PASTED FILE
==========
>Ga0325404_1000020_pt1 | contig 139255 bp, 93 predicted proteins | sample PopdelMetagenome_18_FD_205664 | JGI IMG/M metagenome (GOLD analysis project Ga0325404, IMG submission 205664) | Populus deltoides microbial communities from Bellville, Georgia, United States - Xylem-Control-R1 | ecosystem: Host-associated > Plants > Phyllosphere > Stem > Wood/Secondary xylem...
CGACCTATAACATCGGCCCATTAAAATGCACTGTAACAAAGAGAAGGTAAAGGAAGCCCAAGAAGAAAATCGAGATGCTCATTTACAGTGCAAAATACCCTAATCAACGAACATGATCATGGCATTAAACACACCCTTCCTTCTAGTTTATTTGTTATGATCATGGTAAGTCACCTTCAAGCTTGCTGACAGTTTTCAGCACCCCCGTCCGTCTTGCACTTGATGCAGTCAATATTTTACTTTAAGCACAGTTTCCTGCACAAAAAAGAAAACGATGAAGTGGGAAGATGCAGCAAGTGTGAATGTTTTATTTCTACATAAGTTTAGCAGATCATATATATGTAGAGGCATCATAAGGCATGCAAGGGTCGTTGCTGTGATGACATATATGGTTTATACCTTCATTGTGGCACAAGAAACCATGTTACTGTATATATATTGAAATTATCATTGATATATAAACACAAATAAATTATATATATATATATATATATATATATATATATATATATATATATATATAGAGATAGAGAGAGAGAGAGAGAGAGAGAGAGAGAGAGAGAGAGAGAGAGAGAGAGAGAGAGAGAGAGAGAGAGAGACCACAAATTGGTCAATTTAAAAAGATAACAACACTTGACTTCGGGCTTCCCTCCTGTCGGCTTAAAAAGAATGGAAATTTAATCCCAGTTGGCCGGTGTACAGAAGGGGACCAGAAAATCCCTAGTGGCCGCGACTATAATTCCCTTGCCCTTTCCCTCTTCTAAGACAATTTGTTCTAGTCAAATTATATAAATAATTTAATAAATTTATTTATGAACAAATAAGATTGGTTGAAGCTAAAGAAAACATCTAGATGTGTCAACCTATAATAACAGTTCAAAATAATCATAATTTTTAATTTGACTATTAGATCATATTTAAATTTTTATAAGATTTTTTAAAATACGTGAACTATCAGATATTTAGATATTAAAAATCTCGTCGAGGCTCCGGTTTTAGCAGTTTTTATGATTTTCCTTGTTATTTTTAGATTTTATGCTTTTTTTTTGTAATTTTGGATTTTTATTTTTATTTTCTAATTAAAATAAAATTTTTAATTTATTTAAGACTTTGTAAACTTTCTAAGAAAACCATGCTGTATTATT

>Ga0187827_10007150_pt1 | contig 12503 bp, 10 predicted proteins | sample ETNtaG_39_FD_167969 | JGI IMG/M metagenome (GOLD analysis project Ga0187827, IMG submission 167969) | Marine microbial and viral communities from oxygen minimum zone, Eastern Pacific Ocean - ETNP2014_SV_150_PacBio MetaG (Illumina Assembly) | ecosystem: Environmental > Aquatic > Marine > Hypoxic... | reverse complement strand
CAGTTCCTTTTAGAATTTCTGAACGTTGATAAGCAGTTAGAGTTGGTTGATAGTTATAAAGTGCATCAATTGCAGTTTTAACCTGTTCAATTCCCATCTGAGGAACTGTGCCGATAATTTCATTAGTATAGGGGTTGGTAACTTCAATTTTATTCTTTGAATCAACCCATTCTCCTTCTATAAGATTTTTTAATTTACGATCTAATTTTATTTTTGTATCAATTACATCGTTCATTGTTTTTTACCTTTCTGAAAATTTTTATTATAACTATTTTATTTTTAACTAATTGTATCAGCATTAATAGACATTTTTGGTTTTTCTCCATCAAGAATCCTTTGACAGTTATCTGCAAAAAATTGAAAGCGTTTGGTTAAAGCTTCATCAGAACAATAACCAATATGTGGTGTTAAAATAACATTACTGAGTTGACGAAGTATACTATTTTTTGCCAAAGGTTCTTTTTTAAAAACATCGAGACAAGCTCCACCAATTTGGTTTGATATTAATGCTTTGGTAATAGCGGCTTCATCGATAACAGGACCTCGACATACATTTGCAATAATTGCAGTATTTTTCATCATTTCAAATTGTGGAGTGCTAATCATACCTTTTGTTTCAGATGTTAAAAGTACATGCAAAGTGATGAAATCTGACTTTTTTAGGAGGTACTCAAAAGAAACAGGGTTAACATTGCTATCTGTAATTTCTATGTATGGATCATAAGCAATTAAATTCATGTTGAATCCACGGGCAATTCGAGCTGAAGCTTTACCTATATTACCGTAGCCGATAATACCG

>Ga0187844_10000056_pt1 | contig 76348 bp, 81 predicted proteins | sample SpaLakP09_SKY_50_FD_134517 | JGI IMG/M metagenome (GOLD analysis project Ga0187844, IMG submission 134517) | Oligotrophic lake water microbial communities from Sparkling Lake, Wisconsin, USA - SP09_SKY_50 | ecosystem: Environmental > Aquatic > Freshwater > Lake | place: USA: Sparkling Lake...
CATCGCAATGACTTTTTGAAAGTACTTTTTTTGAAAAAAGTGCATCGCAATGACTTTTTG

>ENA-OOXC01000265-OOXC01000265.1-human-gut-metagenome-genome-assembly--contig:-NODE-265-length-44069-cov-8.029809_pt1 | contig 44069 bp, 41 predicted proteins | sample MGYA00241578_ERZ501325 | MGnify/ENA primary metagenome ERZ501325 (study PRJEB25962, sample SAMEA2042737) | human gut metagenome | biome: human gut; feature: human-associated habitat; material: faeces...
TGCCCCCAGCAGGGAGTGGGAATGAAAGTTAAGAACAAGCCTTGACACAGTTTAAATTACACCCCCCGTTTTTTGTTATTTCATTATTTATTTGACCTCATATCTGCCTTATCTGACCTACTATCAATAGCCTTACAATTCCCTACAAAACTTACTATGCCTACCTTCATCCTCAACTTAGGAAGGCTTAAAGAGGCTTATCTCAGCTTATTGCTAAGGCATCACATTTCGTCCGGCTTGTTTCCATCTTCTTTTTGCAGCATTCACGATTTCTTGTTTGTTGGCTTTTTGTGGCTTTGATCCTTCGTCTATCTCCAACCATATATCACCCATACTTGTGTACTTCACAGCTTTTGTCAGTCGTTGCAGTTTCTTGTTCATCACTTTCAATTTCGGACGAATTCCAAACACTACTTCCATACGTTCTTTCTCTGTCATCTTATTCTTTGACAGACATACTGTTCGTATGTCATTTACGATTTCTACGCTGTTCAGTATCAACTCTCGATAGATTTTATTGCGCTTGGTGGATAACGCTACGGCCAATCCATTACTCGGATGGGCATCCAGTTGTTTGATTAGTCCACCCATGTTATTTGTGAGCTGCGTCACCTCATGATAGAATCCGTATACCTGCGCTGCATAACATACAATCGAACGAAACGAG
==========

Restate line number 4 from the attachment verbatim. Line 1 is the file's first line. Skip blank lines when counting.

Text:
CAGTTCCTTTTAGAATTTCTGAACGTTGATAAGCAGTTAGAGTTGGTTGATAGTTATAAAGTGCATCAATTGCAGTTTTAACCTGTTCAATTCCCATCTGAGGAACTGTGCCGATAATTTCATTAGTATAGGGGTTGGTAACTTCAATTTTATTCTTTGAATCAACCCATTCTCCTTCTATAAGATTTTTTAATTTACGATCTAATTTTATTTTTGTATCAATTACATCGTTCATTGTTTTTTACCTTTCTGAAAATTTTTATTATAACTATTTTATTTTTAACTAATTGTATCAGCATTAATAGACATTTTTGGTTTTTCTCCATCAAGAATCCTTTGACAGTTATCTGCAAAAAATTGAAAGCGTTTGGTTAAAGCTTCATCAGAACAATAACCAATATGTGGTGTTAAAATAACATTACTGAGTTGACGAAGTATACTATTTTTTGCCAAAGGTTCTTTTTTAAAAACATCGAGACAAGCTCCACCAATTTGGTTTGATATTAATGCTTTGGTAATAGCGGCTTCATCGATAACAGGACCTCGACATACATTTGCAATAATTGCAGTATTTTTCATCATTTCAAATTGTGGAGTGCTAATCATACCTTTTGTTTCAGATGTTAAAAGTACATGCAAAGTGATGAAATCTGACTTTTTTAGGAGGTACTCAAAAGAAACAGGGTTAACATTGCTATCTGTAATTTCTATGTATGGATCATAAGCAATTAAATTCATGTTGAATCCACGGGCAATTCGAGCTGAAGCTTTACCTATATTACCGTAGCCGATAATACCG